Theory and methods in sport policy and politics research

Jonathan Grix, Iain Lindsey, Veerle De Bosscher, Daniel Bloyce

Onderzoeksoutput: Articlepeer review

6 Citaten (Scopus)
137 Downloads (Pure)


The study of sport policy and politics is still dominated by academics working in disciplines other than political science, public administration, policy studies and International Relations (IR). In fact, there are only a handful of scholars contributing to sport policy and politics research who reside in the afore-mentioned traditional, disciplinary departments. The majority of work published in the International Journal of Sport Policy and Politics is undertaken by sociologists, historians, management and tourism experts and those broadly termed ‘sports studies’ scholars. This is one of the reasons why Houlihan (2005, 163) suggested that ‘there is remarkably little analysis of sport policy that utilizes the major models and frameworks for analysis widely adopted in other policy areas’. Thirteen years on from this and it remains the case that there is still a lack of academic research ‘by the very people one would assume would be at the forefront of sport politics [and policy] analyses: political scientists and international relations scholars’ (Grix, 2016, 22).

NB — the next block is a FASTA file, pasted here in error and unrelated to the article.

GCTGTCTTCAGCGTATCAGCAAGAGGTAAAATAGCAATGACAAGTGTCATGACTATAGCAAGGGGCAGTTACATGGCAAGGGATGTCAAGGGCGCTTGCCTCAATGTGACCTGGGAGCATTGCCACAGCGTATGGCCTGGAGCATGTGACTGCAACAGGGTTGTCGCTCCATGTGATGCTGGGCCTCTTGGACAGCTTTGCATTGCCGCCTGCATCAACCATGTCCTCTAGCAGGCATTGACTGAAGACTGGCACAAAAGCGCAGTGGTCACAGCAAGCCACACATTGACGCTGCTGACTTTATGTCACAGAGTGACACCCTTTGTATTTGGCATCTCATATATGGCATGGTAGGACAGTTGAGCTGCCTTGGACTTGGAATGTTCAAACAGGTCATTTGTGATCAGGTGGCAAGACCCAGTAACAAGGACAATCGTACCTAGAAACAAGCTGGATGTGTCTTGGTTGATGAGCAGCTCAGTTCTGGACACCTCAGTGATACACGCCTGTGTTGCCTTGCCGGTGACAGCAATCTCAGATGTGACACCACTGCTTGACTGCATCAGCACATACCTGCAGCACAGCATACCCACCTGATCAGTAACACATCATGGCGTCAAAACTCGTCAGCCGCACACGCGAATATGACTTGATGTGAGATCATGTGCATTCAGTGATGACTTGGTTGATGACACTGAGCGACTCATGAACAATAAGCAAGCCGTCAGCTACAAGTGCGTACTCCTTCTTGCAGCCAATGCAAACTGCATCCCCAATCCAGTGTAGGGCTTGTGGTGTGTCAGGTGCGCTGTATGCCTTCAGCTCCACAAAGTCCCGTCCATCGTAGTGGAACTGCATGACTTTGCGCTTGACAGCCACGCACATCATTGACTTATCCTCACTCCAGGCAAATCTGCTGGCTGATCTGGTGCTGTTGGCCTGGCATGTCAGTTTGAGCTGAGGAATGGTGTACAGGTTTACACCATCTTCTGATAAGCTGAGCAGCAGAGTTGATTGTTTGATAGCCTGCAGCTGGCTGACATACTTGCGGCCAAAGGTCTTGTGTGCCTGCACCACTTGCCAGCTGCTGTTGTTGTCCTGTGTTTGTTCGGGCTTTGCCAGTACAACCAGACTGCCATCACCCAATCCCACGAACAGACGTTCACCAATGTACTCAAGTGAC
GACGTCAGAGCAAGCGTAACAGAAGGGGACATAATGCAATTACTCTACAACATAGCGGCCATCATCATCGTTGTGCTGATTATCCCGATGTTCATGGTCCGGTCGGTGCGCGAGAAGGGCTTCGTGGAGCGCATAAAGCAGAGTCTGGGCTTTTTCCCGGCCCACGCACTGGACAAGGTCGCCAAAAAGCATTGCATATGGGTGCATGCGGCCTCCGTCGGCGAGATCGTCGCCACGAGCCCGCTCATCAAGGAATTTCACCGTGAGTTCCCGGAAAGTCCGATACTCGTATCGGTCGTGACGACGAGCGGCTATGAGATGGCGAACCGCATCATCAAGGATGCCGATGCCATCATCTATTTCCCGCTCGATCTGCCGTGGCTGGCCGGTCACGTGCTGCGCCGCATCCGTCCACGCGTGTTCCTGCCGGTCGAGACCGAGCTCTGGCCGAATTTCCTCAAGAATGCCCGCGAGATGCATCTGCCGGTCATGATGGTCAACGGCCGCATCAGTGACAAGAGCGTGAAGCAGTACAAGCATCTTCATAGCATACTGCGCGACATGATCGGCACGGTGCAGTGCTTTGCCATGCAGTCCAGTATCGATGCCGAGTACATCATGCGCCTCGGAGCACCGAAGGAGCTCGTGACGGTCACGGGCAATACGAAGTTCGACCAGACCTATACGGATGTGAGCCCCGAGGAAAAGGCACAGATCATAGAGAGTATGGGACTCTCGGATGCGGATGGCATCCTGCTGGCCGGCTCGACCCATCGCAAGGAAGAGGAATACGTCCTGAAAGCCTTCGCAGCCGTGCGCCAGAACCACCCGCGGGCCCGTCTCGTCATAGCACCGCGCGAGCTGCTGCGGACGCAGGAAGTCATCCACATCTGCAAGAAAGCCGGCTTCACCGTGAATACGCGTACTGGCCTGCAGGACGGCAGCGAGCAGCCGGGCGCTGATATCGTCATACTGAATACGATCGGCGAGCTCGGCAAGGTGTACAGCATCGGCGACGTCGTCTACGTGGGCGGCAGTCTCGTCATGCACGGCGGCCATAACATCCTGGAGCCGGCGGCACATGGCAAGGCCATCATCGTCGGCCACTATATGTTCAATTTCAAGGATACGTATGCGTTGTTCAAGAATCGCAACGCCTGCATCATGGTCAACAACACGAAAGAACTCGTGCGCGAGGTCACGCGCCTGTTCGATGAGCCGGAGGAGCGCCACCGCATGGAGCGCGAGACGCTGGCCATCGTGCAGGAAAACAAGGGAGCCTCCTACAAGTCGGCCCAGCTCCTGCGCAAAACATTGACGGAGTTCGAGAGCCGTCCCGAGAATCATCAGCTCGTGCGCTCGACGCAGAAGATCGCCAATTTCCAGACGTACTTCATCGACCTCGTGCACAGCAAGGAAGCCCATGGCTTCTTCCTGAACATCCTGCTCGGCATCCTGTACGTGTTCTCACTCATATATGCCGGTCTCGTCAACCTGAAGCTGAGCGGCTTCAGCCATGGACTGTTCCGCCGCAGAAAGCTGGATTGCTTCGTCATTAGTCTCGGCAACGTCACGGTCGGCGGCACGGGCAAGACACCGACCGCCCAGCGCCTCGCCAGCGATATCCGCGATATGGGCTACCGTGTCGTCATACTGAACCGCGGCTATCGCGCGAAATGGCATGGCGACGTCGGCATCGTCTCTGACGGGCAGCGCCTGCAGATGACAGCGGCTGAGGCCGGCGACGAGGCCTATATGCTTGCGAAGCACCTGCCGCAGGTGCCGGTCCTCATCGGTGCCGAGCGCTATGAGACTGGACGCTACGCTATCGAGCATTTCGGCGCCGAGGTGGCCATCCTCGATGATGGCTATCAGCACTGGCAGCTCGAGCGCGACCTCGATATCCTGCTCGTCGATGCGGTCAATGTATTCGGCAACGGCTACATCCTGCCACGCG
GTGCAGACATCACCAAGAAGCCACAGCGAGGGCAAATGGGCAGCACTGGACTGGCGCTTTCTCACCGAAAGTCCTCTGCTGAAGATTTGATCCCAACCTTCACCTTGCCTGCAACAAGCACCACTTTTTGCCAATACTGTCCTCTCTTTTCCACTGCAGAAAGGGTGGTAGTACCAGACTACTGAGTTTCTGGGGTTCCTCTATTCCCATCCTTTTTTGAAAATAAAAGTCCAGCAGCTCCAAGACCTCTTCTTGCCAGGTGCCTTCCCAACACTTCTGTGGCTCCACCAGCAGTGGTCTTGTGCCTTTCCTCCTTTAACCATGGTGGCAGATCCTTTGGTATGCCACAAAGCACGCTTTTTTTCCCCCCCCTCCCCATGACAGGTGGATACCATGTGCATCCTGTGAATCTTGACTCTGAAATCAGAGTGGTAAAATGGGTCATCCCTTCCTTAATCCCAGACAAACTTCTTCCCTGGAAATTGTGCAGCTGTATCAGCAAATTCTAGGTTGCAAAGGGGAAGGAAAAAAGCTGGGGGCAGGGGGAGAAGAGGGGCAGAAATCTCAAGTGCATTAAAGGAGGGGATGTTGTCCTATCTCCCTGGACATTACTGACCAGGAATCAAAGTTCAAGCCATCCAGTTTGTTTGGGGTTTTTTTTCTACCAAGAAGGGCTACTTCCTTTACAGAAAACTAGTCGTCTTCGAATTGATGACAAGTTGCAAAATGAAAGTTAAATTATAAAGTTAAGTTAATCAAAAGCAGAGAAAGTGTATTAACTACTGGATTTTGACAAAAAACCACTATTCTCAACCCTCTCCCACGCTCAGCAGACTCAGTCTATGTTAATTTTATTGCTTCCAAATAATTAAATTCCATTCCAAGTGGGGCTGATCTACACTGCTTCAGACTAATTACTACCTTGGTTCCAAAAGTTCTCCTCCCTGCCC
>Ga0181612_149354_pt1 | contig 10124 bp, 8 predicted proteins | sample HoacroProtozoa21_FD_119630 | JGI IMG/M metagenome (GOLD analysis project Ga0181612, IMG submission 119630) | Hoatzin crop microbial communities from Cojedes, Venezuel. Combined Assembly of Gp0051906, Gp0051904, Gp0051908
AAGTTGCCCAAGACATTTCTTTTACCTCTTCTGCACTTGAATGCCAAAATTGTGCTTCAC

It is rare, therefore, that work in the sub-field of sport policy and politics extensively or explicitly reflects on the value and use of particular mainstream theories and even rarer still for such research to contribute to the wider development of theories within policy and politics disciplines. This chimes with the first of the initial aims of the International Journal of Sport Policy (changed in 2011 to include ‘and Politics’ to broaden the journal’s appeal; IJSPP), which was outlined in an editorial 10 years ago in Volume 1, Issue 1 (Houlihan et. al., 2009). It is fair to say that this aim has only partially been realised and that only a few scholars working in the area of sport policy and politics have had an impact on key developments in mainstream disciplines. The second substantial aim of the IJSPP was to encourage the development of robust, evidence-based empirical research on the impact of sport policy and the last 10 Volumes of IJSPP has gone some way to achieve this.
Originele taal-2English
Pagina's (van-tot)615-620
Aantal pagina's6
TijdschriftInternational Journal of Sport Policy and Politics
Nummer van het tijdschrift4
StatusPublished - 2 okt 2018


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